Ruth was chosen personally by Lorin Maazel to perform with the tenor Andrea Bocelli in a series of concerts, which has led to television and radio broadcasts and further concerts worldwide at such venues as the Pyramids in Cairo, the Acropolis in Athens, and the Piazza del Campo in Siena. They performed together at the Royal Albert Hall with the English Chamber Orchestra for the Classical Brit Awards. Ruth has given recitals at the Brighton, Buxton, Harrogate and Warwick Festivals thanks to the Tillett Trust. She has given recitals with Martin Cousin in Indonesia and Thailand.
In 2006 Ruth played to orphans, refugees, malaria patients and land-mine victims on the Thai-Burma border and in 2008 she went back there again with the Iuventus Quartet. In February 2006, Ruth’s debut recital CD was released. Recorded with pianist Sarah Nicolls, it features works by Handel, Elgar, Ginastera, Massenet, Fauré, Kreisler and Kroll. The CDs are £10 each and you can order copies by emailing email@example.com with your name, address, telephone number, and the number of copies requested. Proceeds from the CD sales will go to help those in need on the Thailand-Burma border. Ruth has also recorded Piazzolla’s ‘History of the Tango’ with guitarist Morgan Szymanski, and released several discs as a member of the Aquinas Piano Trio.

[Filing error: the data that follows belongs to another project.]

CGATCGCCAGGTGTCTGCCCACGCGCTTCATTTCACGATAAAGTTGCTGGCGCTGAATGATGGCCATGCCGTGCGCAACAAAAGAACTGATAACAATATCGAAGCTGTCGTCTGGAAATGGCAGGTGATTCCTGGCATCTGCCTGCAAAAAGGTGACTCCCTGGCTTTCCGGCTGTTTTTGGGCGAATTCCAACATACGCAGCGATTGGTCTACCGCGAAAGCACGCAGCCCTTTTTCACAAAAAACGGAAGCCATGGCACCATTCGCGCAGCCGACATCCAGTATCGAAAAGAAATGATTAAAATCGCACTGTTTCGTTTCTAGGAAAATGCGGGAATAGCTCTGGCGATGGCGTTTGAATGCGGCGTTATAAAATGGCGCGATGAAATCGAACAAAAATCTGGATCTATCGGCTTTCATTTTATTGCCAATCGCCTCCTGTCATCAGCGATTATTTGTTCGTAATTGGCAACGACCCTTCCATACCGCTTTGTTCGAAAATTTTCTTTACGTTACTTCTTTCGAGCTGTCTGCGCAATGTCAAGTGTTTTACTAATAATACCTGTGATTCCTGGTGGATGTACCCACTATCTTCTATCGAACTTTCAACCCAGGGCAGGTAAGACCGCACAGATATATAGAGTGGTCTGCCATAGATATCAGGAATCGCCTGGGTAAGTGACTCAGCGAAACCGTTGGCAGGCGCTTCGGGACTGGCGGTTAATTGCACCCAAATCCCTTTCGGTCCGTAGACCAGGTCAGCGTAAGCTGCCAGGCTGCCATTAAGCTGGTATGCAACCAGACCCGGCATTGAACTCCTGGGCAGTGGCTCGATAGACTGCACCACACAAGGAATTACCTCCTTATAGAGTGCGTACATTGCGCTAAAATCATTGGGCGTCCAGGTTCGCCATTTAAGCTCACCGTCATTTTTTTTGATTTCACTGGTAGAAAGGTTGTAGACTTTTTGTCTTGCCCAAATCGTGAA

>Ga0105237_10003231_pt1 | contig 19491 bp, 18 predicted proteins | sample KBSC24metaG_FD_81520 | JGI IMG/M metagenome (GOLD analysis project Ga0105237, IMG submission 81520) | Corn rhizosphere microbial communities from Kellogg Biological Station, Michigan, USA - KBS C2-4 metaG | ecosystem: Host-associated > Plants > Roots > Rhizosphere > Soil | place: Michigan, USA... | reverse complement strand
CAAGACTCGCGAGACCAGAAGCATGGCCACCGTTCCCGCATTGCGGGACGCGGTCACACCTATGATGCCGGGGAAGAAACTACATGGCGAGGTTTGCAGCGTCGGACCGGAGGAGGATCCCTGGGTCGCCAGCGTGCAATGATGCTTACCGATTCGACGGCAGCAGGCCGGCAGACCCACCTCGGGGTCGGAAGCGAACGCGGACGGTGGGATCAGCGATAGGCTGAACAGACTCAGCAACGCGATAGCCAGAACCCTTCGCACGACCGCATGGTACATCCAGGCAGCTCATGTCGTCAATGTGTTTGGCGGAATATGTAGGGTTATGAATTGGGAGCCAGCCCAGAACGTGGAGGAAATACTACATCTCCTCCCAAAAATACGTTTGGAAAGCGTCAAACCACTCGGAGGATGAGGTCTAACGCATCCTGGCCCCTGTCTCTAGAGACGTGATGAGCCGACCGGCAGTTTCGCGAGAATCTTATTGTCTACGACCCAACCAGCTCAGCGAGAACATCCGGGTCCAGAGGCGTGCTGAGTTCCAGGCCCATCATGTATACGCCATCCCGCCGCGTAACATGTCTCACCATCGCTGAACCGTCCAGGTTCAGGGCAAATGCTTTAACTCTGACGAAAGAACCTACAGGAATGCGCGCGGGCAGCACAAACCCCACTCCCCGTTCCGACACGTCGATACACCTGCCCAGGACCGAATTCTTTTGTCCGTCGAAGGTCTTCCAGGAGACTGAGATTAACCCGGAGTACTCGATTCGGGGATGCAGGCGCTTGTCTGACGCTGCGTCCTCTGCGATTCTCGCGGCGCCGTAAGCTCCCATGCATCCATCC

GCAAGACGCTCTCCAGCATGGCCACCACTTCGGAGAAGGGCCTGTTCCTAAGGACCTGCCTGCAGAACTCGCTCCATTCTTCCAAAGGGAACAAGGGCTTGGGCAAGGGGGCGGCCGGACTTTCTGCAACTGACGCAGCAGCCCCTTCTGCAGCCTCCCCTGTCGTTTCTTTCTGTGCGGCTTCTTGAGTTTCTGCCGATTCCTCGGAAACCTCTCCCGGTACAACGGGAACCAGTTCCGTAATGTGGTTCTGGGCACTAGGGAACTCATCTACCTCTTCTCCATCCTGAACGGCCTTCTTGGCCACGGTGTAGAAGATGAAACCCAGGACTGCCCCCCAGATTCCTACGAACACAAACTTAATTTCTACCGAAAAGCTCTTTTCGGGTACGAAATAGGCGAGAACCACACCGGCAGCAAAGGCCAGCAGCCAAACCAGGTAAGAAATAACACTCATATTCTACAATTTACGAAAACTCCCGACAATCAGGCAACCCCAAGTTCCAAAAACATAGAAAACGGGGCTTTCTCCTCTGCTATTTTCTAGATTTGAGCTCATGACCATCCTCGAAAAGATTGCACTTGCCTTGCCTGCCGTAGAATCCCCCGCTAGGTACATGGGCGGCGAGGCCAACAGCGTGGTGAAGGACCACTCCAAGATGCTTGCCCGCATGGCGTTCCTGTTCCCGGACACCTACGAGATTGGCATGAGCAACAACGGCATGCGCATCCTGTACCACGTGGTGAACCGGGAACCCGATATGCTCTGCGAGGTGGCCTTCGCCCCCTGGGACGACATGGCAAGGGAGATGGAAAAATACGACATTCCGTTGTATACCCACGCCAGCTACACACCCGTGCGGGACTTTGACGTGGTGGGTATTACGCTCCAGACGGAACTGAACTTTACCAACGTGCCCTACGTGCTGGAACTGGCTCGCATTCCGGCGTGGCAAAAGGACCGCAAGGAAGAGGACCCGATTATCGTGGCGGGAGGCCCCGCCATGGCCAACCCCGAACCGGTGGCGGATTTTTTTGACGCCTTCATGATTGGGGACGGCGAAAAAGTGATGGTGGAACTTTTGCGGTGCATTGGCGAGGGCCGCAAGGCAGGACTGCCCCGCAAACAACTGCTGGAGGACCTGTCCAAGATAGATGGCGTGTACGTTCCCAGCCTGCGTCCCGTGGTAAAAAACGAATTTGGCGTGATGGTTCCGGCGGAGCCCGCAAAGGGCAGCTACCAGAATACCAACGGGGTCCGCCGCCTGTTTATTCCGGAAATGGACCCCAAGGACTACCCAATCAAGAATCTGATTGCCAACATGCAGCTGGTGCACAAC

There will be a celebratory Music and Dance Festival in Sherborne, Dorchester and surrounding villages from 19 to 21 August 2016. The programme of events will include Folk Groups from three European countries, plus Wessex Morris Men, Treacle Eater Clog and the Yetminster Irish Dancers and many more.